Speed and agility training

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Speed and agility are two qualities that are needed in a wide range of sports. Rugby, football, hockey, badminton, basketball – any sport that involves changes of direction, varied speed or balance maintenance, will benefit from its players working to improve speed and agility.

Speed and agility needed for everyday activities

And it is not just on the sports field that we can benefit. Think about all the times that daily life calls on you to change direction or to shift your position suddenly. You might need to avoid the person on a mission who is bearing down on you with a shopping trolley; the dog might decide to make a dash for freedom; your small child might suddenly take off in the park – there is no telling when you might be called upon to spring into action.

Training to improve your speed and agility can also be a lot of fun and can add variation to your exercise regime.

Variety in training

Speed and agility training should be a combination of exercises that boost explosive velocity, agility, coordination and cardiovascular endurance.

Specific training in these area will make you faster, stronger, and all around more robust. By increasing your speed and agility, you decrease reaction time, but also build stability in ankles, knees, and hip joints, all of which will help avoid common sports injuries.

Below are a set of exercises that you can do two or three times a week as part of your exercise programmes. They can be performed as standalone exercises or as part of a longer session.

Doing this routine while wearing a weighted vest or, where appropriate, holding weights will give you a more intense challenge and will lead to a significant improvement in performance.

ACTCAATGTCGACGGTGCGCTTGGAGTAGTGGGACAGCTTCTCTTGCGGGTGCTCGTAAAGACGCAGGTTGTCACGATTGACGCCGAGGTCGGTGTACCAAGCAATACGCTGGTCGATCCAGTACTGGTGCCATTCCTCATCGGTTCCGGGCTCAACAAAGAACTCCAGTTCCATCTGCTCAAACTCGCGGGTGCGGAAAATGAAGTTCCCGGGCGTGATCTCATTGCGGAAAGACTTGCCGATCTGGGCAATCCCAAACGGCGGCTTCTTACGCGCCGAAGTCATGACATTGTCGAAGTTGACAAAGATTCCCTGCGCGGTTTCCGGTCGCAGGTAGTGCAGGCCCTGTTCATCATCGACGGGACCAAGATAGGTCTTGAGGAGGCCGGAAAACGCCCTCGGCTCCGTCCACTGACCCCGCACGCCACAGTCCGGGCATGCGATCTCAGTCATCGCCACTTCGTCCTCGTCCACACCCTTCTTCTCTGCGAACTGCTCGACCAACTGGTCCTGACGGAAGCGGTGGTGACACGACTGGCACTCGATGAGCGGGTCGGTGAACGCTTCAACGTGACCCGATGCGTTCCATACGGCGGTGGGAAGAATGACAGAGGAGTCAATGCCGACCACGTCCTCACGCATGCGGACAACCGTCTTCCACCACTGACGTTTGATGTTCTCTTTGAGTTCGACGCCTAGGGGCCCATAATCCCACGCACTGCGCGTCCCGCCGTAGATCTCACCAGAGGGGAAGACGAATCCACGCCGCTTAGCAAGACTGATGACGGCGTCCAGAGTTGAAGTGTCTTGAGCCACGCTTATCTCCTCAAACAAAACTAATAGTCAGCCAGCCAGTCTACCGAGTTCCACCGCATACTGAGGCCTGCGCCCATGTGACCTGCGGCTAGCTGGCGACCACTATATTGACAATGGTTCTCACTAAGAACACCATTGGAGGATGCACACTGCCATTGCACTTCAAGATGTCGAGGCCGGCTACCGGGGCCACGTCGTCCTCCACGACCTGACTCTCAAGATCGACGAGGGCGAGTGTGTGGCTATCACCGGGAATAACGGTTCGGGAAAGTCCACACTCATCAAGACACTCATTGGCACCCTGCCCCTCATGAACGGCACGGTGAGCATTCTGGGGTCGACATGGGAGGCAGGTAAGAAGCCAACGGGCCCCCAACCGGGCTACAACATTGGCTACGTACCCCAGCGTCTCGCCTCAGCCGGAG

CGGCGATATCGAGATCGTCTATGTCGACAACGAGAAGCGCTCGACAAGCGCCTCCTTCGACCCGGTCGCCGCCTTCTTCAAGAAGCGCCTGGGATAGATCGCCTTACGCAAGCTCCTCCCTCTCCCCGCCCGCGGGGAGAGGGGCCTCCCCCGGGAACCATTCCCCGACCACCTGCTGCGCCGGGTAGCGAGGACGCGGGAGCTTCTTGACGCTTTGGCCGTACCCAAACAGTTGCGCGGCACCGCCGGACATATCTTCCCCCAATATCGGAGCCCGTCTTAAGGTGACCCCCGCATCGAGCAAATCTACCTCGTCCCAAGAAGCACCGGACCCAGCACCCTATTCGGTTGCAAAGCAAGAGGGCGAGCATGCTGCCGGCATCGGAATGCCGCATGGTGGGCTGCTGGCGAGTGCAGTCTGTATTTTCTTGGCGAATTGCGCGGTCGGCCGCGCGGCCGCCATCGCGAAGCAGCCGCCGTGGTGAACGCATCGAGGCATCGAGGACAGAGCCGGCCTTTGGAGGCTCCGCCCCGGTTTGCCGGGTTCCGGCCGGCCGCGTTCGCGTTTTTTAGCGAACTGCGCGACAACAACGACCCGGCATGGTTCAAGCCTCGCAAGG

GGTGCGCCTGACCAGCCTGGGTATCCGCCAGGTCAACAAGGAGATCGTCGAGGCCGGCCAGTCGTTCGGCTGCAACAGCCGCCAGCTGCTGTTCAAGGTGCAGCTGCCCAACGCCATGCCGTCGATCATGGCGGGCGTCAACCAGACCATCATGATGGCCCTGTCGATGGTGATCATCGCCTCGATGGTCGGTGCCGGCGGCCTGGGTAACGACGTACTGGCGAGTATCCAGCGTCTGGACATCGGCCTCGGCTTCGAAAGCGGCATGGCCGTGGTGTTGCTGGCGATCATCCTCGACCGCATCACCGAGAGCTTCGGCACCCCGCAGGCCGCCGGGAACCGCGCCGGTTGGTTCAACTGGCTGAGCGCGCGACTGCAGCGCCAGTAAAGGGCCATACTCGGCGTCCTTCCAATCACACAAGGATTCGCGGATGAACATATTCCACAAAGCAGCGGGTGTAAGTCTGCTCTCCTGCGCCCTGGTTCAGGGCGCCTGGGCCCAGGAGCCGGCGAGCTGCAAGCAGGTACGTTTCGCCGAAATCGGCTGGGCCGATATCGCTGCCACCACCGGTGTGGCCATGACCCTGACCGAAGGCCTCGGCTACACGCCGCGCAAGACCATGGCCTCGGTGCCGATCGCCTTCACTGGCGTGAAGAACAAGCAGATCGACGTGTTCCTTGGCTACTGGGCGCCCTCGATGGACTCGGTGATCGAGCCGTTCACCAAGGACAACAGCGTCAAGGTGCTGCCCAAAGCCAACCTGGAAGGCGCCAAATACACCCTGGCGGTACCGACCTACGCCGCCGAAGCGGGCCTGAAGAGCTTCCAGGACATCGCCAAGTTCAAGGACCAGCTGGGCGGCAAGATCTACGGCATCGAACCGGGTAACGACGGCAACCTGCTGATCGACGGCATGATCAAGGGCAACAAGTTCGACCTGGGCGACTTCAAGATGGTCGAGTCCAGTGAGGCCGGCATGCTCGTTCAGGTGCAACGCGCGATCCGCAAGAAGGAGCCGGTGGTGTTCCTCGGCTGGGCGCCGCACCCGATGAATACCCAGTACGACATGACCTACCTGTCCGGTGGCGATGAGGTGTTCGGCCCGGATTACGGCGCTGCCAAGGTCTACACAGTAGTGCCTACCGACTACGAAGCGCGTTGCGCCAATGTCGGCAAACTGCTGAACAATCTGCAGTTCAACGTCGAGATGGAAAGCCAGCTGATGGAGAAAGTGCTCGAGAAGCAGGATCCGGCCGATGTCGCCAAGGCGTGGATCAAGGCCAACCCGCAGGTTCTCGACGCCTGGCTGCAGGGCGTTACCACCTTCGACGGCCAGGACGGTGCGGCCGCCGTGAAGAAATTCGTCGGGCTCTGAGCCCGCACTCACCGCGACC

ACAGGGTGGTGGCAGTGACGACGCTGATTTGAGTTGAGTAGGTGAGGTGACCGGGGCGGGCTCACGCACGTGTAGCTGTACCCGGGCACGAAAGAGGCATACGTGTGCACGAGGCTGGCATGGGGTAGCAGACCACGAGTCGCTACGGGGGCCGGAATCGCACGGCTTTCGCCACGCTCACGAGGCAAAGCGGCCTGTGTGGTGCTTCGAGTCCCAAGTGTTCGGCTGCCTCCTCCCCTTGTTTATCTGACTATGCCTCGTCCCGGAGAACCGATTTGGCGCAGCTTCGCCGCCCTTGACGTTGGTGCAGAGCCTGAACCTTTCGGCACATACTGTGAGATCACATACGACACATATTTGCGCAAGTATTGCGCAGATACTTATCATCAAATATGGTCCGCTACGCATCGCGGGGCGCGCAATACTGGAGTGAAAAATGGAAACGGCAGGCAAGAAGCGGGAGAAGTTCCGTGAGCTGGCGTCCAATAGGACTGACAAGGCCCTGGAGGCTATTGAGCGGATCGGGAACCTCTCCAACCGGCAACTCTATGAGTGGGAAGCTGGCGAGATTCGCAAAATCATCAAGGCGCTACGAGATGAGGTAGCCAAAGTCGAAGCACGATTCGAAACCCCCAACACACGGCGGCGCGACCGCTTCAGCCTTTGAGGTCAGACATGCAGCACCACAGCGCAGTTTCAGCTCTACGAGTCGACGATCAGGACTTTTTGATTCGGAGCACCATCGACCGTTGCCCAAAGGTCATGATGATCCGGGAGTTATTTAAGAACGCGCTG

Smash Hit fitness class

The session

Start with 15 minutes of cardio to warm the muscles and help prevent injury and strains. Do each exercise for the set number of repetitions, making sure to repeat the exercise on both sides of the body when necessary. Do the entire workout 2 to 3 times through before stretching thoroughly.

15 Single Leg Lateral Hops (on each leg) – standing on your left leg, hop approximately 20-30 cms from left to right. Once you have completed a set on your left, repeat on your right.

15 Squat Jumps – stand with your feet about hip width apart and knees bent to a 90 degree angle. Jump upwards explosively from that bent position, as you land, sink back into a squat.

15 Single Leg Ventral Hops (on each leg) As with the Lateral Hops, except this time you are moving backwards and forwards.

15 Burpees – Take up a plank position. Bring both knees into your chest, then jump in a vertical direction before landing and kicking both feet back out to plank position. This is the king of the exercises.

15 Lateral Jumps (Keeping both feet together) Feet together, jump lightly from one side to the other.

15 Jumping Lunges (alternating). Start with one foot forward and one foot back. Jump upwards and change leading leg mid-air. As you land, allow your back knee to sink almost to the ground and your front leg bends to a 90 degree angle.

15 Agility Dots (each leg) – Imagine a square on the ground roughly one foot by one foot. Standing on the bottom left corner of the square, using only your left foot, hop to each corner of the square always returning to the bottom left corner. Switch to the right foot and repeat.

15 Mountain Climbers – Start in a plank position and then mimic a running action but with your hands on the ground, so your left knee drives up to your left elbow, then you switch so your right knee comes to your right elbow. 

These are plyometric exercises that effectively increase strength, agility and stamina specifically in the leg muscles and ankle joints.

If you are uncertain about performing any of these exercises ask one of our experience trainers at Outlooks Gym.

Remember, after an energetic and challenging workout such as this, it is really important that you remember to cool down and stretch.